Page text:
S corp filing requirements refer to the conditions an S corporation (S corp) must meet when filing tax returns. An S corporation is a form of corporation that enables its income to pass through to its shareholders for tax purposes, allowing them to avoid double taxation. It is required to file IRS Form 1120S annually and provide a Schedule K-1 for each shareholder, who will, in turn, use the information provided to file Form 1040.

What Is an S Corporation?

An S corporation is a type of corporation that has one to 100 shareholders and allows its net income or loss to pass through to its shareholders in accordance with Subchapter S of the Internal Revenue Code. A company can elect S corp status by filing IRS Form 2553. It is required to meet certain eligibility criteria and let the IRS know that it wishes to pay taxes as an S corp within a certain time frame.

An S corporation is a hybrid business entity. Since it is a corporation, it is a separate entity from its owners and provides liability protection for them. However, it is similar to a partnership in that it passes its profits through to its owners' personal tax returns.

How Is an S Corporation Formed?

A company can become an S corporation by completing and submitting Articles of Incorporation to the state. After that, it has to elect S corp status with the IRS. The company has to make the election within a certain time frame after incorporation or the following year.

Information Needed for Filing Income Taxes for an S Corp

To file an income tax return for an S corporation, you need to have the current year's profit and loss statement and balance sheets for the start and the end of the year. Other details you need to provide include:

  • Cost of goods sold
  • Calculations of asset depreciation
  • Corporate officer compensation.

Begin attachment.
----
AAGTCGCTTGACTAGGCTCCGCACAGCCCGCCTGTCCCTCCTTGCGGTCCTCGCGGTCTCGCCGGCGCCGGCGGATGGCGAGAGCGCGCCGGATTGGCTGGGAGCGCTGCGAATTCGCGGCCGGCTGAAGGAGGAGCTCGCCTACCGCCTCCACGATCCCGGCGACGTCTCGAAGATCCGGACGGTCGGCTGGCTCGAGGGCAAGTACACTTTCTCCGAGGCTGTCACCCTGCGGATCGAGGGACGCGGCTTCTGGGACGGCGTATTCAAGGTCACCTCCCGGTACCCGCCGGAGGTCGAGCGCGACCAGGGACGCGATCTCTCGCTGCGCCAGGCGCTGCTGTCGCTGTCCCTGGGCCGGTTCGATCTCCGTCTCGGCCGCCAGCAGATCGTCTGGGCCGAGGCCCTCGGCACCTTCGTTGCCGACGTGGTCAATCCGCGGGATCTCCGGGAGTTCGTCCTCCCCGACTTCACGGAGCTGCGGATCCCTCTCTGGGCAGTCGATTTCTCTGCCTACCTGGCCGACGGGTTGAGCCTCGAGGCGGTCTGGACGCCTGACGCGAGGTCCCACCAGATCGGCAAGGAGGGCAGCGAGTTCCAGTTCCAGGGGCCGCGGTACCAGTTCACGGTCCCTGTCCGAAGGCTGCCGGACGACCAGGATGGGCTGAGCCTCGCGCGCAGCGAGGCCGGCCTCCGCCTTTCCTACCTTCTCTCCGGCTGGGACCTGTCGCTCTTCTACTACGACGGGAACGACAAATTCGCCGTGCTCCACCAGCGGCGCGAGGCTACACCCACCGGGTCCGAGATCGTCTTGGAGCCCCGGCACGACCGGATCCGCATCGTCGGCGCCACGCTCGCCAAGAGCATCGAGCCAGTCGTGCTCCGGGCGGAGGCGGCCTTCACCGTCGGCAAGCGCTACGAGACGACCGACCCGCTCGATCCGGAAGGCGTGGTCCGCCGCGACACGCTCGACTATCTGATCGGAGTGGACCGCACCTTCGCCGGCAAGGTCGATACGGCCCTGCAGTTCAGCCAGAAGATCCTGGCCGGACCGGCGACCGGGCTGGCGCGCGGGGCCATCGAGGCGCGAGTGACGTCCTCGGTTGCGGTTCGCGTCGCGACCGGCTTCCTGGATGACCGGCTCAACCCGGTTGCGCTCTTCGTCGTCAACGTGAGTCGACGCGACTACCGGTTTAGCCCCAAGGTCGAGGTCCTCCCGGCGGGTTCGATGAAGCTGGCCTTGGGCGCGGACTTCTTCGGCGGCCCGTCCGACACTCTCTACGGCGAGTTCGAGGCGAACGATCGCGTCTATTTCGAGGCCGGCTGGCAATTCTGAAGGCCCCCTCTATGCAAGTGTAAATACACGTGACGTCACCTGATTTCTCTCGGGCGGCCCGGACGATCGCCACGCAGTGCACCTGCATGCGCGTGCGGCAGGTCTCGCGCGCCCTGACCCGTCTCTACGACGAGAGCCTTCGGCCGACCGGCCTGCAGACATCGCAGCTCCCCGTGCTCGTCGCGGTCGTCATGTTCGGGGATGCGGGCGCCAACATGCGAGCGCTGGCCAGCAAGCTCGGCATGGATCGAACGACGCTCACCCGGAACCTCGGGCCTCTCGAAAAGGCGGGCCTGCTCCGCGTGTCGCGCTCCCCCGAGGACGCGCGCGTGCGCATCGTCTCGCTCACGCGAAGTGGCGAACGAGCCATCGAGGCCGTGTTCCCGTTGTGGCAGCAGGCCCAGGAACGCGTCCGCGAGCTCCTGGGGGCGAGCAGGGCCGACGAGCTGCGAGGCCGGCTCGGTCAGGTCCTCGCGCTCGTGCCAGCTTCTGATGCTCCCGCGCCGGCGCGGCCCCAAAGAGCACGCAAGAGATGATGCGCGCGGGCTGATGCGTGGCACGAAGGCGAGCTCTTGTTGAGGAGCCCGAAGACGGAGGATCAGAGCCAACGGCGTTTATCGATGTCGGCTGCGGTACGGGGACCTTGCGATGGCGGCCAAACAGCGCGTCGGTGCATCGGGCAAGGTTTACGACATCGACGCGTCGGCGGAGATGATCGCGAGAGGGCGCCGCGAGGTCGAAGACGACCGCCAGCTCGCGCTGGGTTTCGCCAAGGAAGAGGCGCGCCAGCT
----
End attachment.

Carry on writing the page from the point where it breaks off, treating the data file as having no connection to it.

Filling Out Schedule B                             

When filling out Schedule B in Form 1120S, you need to include the following:

  • Information on the shares your company owns in other corporations.
  • Ownership interest your company owns in any partnerships.
  • Whether the total receipts of your company were lower than a certain amount for the year.
  • Whether the total assets of your company were lower than a certain amount at the end of the year.

Completing Schedule K

An S corporation is also required to provide a summary of the income, deductions, tax credits, and other items that flow through to its shareholders. You must provide this summary through Schedule K when filing Form 1120S.

At the end of the tax year, you are required to issue a Schedule K-1 to each shareholder. The Schedule K-1 must be accompanied by a set of Shareholder's Instructions. Every Schedule K-1 form is specifically prepared for a certain shareholder. It includes information on the shareholder's share of the corporation's income for the past year, such as:

  • Normal business income
  • Income from real estate rental
  • Dividends
  • Royalties.

Copies of Schedule K-1 forms issued to shareholders must be submitted along with your corporate tax return.

Employment Tax Forms

An S corporation with employees is required to withhold employment taxes on their salaries. In addition, salaries must be paid to shareholders and officers who perform work for the corporation. Similar to the salaries of ordinary employees, the salaries of shareholder-employees are subject to employment taxes. Taxes are paid to the federal government via electronic funds transfer.

In addition, your S corporation must file employer tax returns, or Form 941, on a quarterly basis. At the end of the year, you are required to issue a Wage and Tax Statement, or Form W-2, to each employee. Copies of W-2 forms and a Transmittal of Wage and Tax Statements form, or Form W-3, must be submitted to the federal government by the final day of February every year.

Deadline for Income Tax Return

The annual tax return of an S corporation must be filed by the 15th day of the third month after the end of the tax year, which is usually March 15. If you fail to file by the deadline, you can obtain a six-month extension by filing Form 7004.

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